Insurmountable? Well, maybe not for Tom Brady.  Brady took the ball at his own 18-yard line and drove for a score in 1:38 of clock, ending that drive with a two-yard touchdown pass to Julian Edelman. Then, the inevitable onside kick, which the Patriots recovered. And from there, you knew it was over. Aided by a 29-yard pass interference call on Browns defensive back Leon McFadden, the Pats drove 40 yards in two actual plays and effectively ended the game when Brady hit Danny Amendola with a one-yard touchdown.

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“This was crazy and I have never been a part of a game like this," Browns cornerback Joe Haden said. "We have to give all the credit to the Patriots, they did a good job and did what they had to do to somehow come back and win. Tom Brady is really good and that team over there never gets down, I think with us we just have to figure out a way to finish. At the end of the day, it was not due to lack of effort. People were going after it and this one hurts for real but I am just so happy to be a part of this squad. Nobody gave up and everybody was looking in everybody’s eyes and we knew we could win the game the whole time. Nobody ever stopped fighting. We know we have the ability, but we just have to figure out how to finish.”

Brady's team still hasn't clinched that division, though, because the pesky Miami Dolphins will not go away. They beat the Pittsburgh Steelers 34-28 though they almost didn't -- on the last play of the game, the Steelers went through the usual desperation lateral drill. It's a weird conceit that almost never works, but receiver Antonio Brown was the last man to touch the ball, and he appeared at first to run past Miami's defenders to score the miracle touchdown. The officials on the field, however, ruled that Brown barely stepped out of bounds at the Miami 13-yard line, and that was the difference. The 6-6 Dolphins have the Patriots at home next Sunday, and they can still make the AFC playoff scene very interesting.

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Of course, given Steelers head coach Mike Tomlin's recent issues with sideline discipline, you knew some enterprising soul with a talent for Photoshop would be all over this one.

The inevitable Mike Tomlin-Antonio Brown photoshop (via @NFL_Memes)

— Will Brinson (@WillBrinson) December 8, 2013

Did we mention the Philadelphia Eagles-Detroit Lions game? Well, we probably should. This was the weirdest of a series of weird weather games throughout the early slate, as snow kicked in all over the upper East Coast. Up to six inches of snow hit the Philadelphia area, and there were times when it looked as if the entire amount was hitting the field from above all at once. Footing was so treacherous, the two teams tried two-point conversions on seven of their eight touchdowns in the Eagles' 34-20 win. According to Chase Stuart of Pro Football Reference, it was the first time since 1957 that no points were scored on kicks in an NFL game. The contest was close until the fourth quarter, when Philadelphia's offense woke up and running back LeSean McCoy started slashing through Detroit's defense on nearly every play. McCoy ended the game with the franchise record for single-game rushing yards at 217, breaking the old mark set by Steve Van Buren (205 yards in 1949) and moving into the lead in this year's race for the rushing title.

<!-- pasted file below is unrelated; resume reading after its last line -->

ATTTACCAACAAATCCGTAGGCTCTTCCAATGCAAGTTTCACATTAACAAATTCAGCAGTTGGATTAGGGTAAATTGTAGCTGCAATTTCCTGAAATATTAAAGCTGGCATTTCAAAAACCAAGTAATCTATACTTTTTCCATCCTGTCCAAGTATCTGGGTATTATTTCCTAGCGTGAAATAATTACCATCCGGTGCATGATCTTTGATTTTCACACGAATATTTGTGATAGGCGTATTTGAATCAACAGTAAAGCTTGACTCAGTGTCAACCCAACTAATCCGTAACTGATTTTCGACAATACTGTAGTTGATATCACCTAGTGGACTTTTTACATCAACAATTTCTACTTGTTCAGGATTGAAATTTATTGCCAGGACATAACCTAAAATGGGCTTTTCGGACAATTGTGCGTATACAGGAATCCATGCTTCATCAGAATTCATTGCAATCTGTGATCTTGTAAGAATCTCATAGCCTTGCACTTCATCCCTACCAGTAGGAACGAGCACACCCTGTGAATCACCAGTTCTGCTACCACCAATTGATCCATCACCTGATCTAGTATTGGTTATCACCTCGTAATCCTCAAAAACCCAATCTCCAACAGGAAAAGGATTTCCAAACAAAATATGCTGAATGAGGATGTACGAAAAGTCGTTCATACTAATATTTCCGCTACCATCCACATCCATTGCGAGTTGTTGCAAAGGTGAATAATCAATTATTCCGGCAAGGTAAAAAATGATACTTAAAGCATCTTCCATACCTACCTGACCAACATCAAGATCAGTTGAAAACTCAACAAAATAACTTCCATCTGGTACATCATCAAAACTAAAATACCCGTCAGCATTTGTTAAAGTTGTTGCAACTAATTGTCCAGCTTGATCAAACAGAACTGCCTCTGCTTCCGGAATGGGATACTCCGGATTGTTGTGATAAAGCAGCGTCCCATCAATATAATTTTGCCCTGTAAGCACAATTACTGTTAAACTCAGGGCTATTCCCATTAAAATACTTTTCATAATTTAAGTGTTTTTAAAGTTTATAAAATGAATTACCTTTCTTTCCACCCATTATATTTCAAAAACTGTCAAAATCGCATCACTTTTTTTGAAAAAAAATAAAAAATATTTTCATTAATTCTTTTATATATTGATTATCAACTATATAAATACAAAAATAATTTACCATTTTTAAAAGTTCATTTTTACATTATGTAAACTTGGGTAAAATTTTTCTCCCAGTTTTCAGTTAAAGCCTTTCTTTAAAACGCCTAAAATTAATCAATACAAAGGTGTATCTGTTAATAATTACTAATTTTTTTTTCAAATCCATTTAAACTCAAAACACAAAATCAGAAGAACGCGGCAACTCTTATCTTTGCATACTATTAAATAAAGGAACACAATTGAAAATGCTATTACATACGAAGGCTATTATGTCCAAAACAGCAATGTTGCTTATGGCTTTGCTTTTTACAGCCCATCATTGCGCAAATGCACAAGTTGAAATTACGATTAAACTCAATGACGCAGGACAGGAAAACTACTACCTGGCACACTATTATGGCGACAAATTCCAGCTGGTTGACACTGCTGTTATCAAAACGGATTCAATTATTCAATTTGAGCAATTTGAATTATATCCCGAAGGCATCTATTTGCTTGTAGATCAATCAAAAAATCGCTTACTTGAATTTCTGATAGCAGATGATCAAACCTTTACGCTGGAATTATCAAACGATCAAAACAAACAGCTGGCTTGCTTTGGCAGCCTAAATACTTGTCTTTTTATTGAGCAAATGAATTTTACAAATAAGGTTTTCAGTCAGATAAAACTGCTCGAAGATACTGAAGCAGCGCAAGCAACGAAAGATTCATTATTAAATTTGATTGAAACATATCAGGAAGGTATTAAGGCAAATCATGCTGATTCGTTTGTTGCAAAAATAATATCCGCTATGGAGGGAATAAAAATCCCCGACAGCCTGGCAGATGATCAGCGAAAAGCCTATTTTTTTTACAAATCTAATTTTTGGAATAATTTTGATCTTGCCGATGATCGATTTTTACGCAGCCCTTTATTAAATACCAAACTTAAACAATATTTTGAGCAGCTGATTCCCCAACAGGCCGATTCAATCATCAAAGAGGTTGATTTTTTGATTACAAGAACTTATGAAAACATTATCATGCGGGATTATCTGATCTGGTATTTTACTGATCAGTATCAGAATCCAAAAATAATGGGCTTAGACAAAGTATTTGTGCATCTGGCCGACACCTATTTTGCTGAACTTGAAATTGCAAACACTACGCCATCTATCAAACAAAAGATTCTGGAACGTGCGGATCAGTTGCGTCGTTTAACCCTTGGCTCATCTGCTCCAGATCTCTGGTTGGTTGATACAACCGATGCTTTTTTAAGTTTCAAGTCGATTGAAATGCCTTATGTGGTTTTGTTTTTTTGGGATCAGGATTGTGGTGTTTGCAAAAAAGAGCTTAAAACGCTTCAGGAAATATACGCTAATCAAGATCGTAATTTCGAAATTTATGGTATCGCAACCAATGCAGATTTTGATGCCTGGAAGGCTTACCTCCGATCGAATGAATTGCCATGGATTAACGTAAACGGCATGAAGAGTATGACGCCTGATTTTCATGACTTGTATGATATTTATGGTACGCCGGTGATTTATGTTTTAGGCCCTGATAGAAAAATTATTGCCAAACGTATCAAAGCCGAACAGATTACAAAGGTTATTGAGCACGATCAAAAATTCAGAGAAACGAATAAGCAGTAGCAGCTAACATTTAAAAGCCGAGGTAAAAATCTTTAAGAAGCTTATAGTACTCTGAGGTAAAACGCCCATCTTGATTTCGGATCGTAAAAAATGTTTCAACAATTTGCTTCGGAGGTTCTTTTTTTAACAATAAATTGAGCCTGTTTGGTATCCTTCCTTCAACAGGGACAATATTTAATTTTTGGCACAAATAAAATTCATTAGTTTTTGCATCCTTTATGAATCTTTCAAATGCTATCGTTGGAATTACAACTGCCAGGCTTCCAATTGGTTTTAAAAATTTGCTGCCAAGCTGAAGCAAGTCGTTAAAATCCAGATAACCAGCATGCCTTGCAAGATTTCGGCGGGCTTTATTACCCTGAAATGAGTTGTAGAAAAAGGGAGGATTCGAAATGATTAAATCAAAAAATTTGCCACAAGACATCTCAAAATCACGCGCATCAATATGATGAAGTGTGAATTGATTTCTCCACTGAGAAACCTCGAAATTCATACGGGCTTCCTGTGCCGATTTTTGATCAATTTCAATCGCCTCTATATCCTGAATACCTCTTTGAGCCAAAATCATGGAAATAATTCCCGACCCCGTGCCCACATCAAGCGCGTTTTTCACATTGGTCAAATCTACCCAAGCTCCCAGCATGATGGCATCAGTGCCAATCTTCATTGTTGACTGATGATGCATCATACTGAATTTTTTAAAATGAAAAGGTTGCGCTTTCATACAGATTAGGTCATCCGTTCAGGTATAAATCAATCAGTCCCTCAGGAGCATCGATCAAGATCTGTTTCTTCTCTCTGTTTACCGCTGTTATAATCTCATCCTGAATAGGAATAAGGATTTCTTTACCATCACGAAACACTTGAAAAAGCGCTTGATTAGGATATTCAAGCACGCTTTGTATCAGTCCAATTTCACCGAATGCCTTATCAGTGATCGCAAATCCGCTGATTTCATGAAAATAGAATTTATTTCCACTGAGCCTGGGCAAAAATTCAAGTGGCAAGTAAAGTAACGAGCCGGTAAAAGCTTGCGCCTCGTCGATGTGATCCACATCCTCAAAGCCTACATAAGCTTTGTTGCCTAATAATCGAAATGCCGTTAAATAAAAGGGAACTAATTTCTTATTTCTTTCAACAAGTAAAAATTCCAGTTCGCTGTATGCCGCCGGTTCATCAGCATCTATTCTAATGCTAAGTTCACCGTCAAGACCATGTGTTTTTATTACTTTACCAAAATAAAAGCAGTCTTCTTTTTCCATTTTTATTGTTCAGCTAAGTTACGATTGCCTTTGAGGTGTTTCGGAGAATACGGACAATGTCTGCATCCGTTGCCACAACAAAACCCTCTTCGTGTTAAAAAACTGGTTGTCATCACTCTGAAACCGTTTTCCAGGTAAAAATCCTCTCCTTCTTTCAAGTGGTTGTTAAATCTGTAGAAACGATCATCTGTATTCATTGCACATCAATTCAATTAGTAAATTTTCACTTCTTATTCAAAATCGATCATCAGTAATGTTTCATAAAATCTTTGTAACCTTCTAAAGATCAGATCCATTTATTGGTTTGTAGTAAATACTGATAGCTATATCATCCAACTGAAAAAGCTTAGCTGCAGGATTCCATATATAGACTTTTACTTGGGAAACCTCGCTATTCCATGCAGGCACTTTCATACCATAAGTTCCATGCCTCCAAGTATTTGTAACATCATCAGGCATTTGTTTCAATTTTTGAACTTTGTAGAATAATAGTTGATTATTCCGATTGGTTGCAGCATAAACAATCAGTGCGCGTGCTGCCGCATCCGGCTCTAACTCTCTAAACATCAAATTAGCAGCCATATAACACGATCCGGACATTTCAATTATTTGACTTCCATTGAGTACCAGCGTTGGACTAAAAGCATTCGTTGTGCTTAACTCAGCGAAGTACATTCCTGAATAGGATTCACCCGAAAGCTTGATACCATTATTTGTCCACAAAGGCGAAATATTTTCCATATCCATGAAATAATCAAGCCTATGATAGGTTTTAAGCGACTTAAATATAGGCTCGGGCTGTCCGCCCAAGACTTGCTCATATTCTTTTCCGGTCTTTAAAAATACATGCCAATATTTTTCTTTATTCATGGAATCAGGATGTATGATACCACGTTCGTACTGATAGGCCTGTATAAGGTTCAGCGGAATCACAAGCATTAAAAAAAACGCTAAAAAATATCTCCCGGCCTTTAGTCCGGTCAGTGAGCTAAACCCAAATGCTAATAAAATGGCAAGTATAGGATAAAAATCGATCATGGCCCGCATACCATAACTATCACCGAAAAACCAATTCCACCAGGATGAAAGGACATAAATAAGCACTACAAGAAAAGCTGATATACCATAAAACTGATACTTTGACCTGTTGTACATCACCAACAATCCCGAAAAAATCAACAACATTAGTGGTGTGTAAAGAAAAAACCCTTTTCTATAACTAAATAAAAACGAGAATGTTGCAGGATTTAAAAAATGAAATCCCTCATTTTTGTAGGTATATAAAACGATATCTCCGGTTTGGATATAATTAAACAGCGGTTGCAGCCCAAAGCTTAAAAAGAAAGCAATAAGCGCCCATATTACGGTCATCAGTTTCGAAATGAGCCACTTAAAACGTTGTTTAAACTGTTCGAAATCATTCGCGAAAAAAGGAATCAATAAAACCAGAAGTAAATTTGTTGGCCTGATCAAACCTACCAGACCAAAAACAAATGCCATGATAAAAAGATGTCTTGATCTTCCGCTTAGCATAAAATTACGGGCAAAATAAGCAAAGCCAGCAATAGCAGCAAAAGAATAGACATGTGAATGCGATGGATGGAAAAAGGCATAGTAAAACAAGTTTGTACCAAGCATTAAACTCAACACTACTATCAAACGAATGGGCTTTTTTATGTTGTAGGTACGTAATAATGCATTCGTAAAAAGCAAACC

"The first half, we stopped the inside run and forced them to go sideways. In the second half, we allowed them to run inside and that was the difference," Lions head coach Jim Schwartz said. "Just about all those runs started off inside, even though some of them broke off outside."

Detroit actually had a 20-14 lead after receiver Jeremy Ross returned a kick 98 yards for a touchdown with 14:20 left in the game -- his second return touchdown of the day -- but the Eagles had it all from there. They scored three straight touchdowns to finish the Lions and take their record to 8-5 on the season. With their dominant running game, resurgent defense and quarterback Nick Foles' overall efficiency, the Eagles are looking more and more like a tough out in the playoffs.